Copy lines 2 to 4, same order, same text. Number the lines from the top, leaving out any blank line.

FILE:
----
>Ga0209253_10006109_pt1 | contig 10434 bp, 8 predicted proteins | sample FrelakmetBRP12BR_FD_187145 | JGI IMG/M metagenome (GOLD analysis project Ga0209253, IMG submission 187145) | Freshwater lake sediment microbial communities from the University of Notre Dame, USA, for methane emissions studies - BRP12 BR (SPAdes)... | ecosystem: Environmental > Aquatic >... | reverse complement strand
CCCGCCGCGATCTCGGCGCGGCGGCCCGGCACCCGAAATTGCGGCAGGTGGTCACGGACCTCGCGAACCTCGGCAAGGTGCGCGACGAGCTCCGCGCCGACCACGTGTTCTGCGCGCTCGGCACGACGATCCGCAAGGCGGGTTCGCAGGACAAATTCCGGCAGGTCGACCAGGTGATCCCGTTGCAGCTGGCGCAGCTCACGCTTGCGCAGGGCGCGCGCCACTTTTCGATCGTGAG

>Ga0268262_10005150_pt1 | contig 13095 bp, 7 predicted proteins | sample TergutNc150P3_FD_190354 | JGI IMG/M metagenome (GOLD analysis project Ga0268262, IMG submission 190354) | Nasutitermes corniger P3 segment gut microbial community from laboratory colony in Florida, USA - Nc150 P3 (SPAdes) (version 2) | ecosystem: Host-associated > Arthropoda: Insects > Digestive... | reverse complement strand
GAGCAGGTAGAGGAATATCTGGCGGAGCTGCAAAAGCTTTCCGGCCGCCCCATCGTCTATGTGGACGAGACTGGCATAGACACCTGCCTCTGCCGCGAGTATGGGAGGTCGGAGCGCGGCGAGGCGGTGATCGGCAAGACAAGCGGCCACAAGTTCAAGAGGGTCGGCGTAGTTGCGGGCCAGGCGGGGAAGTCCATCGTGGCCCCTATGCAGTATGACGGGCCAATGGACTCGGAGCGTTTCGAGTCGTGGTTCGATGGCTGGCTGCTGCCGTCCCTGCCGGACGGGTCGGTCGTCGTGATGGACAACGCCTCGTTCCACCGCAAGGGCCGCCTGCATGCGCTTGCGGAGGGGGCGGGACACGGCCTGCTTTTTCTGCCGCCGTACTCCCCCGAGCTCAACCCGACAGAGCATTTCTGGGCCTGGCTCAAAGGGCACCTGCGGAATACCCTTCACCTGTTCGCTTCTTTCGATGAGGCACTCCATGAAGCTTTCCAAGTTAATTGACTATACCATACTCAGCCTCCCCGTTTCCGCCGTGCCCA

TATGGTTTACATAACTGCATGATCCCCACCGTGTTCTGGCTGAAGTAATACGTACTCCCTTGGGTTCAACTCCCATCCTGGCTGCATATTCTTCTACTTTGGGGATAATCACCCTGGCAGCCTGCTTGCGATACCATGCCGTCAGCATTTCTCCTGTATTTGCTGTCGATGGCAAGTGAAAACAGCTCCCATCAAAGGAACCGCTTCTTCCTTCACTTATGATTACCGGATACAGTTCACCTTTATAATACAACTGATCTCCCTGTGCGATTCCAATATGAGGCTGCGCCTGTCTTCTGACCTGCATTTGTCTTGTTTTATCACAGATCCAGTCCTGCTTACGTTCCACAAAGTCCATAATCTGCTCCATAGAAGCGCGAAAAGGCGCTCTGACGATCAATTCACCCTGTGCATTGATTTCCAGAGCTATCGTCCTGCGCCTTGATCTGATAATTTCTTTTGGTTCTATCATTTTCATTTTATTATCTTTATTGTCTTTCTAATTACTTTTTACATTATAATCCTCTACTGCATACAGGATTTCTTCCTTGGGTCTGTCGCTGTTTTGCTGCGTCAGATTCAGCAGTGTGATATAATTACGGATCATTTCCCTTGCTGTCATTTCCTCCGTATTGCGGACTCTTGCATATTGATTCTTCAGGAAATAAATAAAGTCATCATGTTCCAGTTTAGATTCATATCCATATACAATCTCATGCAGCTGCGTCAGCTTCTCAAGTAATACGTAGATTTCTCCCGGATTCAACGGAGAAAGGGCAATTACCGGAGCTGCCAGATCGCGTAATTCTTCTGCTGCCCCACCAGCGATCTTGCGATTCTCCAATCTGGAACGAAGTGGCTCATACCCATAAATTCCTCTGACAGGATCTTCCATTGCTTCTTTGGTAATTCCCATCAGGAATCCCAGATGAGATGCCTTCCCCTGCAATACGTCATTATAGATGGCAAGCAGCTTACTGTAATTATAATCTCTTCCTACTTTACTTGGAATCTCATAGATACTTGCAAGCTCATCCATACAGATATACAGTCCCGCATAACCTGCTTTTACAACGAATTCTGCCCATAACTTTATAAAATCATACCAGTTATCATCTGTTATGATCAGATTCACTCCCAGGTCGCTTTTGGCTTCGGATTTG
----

CCCGCCGCGATCTCGGCGCGGCGGCCCGGCACCCGAAATTGCGGCAGGTGGTCACGGACCTCGCGAACCTCGGCAAGGTGCGCGACGAGCTCCGCGCCGACCACGTGTTCTGCGCGCTCGGCACGACGATCCGCAAGGCGGGTTCGCAGGACAAATTCCGGCAGGTCGACCAGGTGATCCCGTTGCAGCTGGCGCAGCTCACGCTTGCGCAGGGCGCGCGCCACTTTTCGATCGTGAG

>Ga0268262_10005150_pt1 | contig 13095 bp, 7 predicted proteins | sample TergutNc150P3_FD_190354 | JGI IMG/M metagenome (GOLD analysis project Ga0268262, IMG submission 190354) | Nasutitermes corniger P3 segment gut microbial community from laboratory colony in Florida, USA - Nc150 P3 (SPAdes) (version 2) | ecosystem: Host-associated > Arthropoda: Insects > Digestive... | reverse complement strand
GAGCAGGTAGAGGAATATCTGGCGGAGCTGCAAAAGCTTTCCGGCCGCCCCATCGTCTATGTGGACGAGACTGGCATAGACACCTGCCTCTGCCGCGAGTATGGGAGGTCGGAGCGCGGCGAGGCGGTGATCGGCAAGACAAGCGGCCACAAGTTCAAGAGGGTCGGCGTAGTTGCGGGCCAGGCGGGGAAGTCCATCGTGGCCCCTATGCAGTATGACGGGCCAATGGACTCGGAGCGTTTCGAGTCGTGGTTCGATGGCTGGCTGCTGCCGTCCCTGCCGGACGGGTCGGTCGTCGTGATGGACAACGCCTCGTTCCACCGCAAGGGCCGCCTGCATGCGCTTGCGGAGGGGGCGGGACACGGCCTGCTTTTTCTGCCGCCGTACTCCCCCGAGCTCAACCCGACAGAGCATTTCTGGGCCTGGCTCAAAGGGCACCTGCGGAATACCCTTCACCTGTTCGCTTCTTTCGATGAGGCACTCCATGAAGCTTTCCAAGTTAATTGACTATACCATACTCAGCCTCCCCGTTTCCGCCGTGCCCA